For all the problems, we’re obviously still doing some things right.

This does not mean that everyone is getting the care they need, or as the province likes to rhyme off, we’re not finding the right care in the right place at the right time. Not yet.

Letters like Mandal’s do remind us what we are fighting for.

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Ontario budget “Republican-lite” — Roth

Ontario’s deficits have more to do with unsustainable tax cuts than they do with public spending says Dr. Reuben Roth, a Laurentian University sociologist.

Roth was speaking Tuesday night in Oshawa as part of a province-wide series of town hall meetings hosted by the Ontario Health Coalition.

“Ontario is no Greece and no Spain,” says Roth, “but we inherited two structural deficits from the Harris government.”

Laurentian University's Reuben Roth with Natalie Mehra

Laurentian University’s Reuben Roth with Natalie Mehra

Roth explains that tax cuts and high unemployment have contributed to the current deficit – neither of which are the result of spending on health care and public services.

Roth says the government even brags that Ontario spends the least on program spending than any other province in Canada.

“If we are the lowest, then why cut more?” he asks.

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Diabetes epidemic finds Health Canada more worried about fragile economic recovery

Apparently regulating fast food companies to improve population health is not an option for Health Canada, who recently told CBC News that the “fragile economic recovery” is an important consideration.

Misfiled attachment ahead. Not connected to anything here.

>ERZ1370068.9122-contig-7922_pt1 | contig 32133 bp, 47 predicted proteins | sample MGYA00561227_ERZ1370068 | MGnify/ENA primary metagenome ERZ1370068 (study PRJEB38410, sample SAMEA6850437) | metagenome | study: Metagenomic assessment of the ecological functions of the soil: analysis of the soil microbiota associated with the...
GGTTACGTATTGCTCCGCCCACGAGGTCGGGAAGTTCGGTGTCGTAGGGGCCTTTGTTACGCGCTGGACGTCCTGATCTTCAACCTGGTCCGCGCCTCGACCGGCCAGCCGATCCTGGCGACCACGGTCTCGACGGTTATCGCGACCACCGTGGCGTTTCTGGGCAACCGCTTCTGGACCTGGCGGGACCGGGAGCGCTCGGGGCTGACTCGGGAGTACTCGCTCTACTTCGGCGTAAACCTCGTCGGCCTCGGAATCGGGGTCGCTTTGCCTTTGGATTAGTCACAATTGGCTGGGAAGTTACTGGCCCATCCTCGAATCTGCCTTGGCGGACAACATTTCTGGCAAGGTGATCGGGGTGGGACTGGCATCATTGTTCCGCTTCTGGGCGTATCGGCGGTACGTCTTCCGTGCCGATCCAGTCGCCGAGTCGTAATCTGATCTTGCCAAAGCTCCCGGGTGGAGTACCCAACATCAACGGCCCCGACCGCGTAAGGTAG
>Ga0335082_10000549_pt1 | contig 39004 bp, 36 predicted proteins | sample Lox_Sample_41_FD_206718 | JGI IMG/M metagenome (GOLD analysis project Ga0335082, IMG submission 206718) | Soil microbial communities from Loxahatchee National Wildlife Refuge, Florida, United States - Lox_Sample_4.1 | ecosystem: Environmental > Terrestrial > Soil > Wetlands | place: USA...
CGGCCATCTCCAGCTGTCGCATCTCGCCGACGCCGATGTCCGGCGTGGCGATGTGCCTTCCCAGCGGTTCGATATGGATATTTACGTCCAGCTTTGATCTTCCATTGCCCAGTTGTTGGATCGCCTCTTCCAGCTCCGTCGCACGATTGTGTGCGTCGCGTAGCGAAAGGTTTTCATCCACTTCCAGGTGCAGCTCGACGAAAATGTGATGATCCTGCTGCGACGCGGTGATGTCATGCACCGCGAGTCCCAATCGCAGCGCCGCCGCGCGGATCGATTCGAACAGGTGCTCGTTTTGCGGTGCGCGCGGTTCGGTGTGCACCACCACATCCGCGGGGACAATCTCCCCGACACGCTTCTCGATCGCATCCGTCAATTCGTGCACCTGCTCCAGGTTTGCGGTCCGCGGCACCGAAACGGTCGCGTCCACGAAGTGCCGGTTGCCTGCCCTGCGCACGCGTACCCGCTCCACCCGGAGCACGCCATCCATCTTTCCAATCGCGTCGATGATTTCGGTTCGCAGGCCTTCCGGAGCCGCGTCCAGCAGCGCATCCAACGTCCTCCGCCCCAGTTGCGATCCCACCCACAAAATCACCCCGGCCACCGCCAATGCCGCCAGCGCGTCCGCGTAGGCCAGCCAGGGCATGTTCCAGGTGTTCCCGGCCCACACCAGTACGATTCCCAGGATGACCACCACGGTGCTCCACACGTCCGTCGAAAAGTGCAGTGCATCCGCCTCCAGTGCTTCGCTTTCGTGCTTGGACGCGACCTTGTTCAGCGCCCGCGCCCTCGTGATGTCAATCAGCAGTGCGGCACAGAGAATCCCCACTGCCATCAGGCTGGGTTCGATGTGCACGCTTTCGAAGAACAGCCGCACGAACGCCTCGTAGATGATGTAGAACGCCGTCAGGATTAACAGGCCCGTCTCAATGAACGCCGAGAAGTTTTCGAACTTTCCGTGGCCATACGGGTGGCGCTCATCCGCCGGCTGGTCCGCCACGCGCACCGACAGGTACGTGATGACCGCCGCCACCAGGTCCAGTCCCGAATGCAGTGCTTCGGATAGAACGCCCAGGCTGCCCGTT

Health Canada was responding to a report by the Canadian Medical Association Journal which noted sodium levels were higher in Canada’s fast food outlets than their counterparts in other countries.

The Chicken McNuggets you eat in Canada have more than twice as much salt as the McNuggets in Britain. While Canadian fast food outlets brought in salads in response to growing health concerns, these salads have higher levels of salt than any other nation. Combined with high fat levels in the dressing, you might as well have had the fries.

This week ICES – the Institute for Clinical Evaluative Sciences — issued what is effectively a wake-up call on Ontario’s spiralling diabetes epidemic. Hint: there may be a connection between these two stories.

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Austerity costly to UK economy – is Ontario headed the same way?

The McGuinty government is big on British policy imports, from the costly public-private partnerships to his recent mania for austerity.

If you want a preview of what’s going to happen in Ontario, look to Britain.

This week it became official. Britain is back in recession after having two consecutive quarters of negative growth.

Since the austerity-minded Cameron government came to power in 2010, net growth in the British economy has only been an anemic 0.4 per cent. During the last two quarters Britain’s economy has shrunk by 0.2 per cent – this at a time when they had been predicting modest growth.

While cutting taxes at the top end of the scale, Cameron’s belief in “trickle-down” economics has led to considerable criticism of his economic policies, Cameron himself described as “speaking for the few.”

Like Ontario, Cameron’s government is implementing the harshest public sector cuts in a generation.

Sound familiar?

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Two-tier dogma from an Ottawa hospital chief

Some days it just feels like whack-a-mole.

It’s another city, another privileged individual, and another plea for two-tier medicine.

Michel Bilodeau, described by the Ottawa Citizen as the dean of Ottawa’s hospital chiefs, says he supports the right of Canadians to buy private medical insurance to pay for health services covered under Medicare.

Bilodeau was recently enticed out of retirement from his $373,000/year job at the Children’s Hospital of Eastern Ontario. He is serving as interim chief at Bruyere Continuing Care after the former CEO abruptly resigned.

Bilodeau says we have to stop considering the current system as dogma and look at what works and what doesn’t.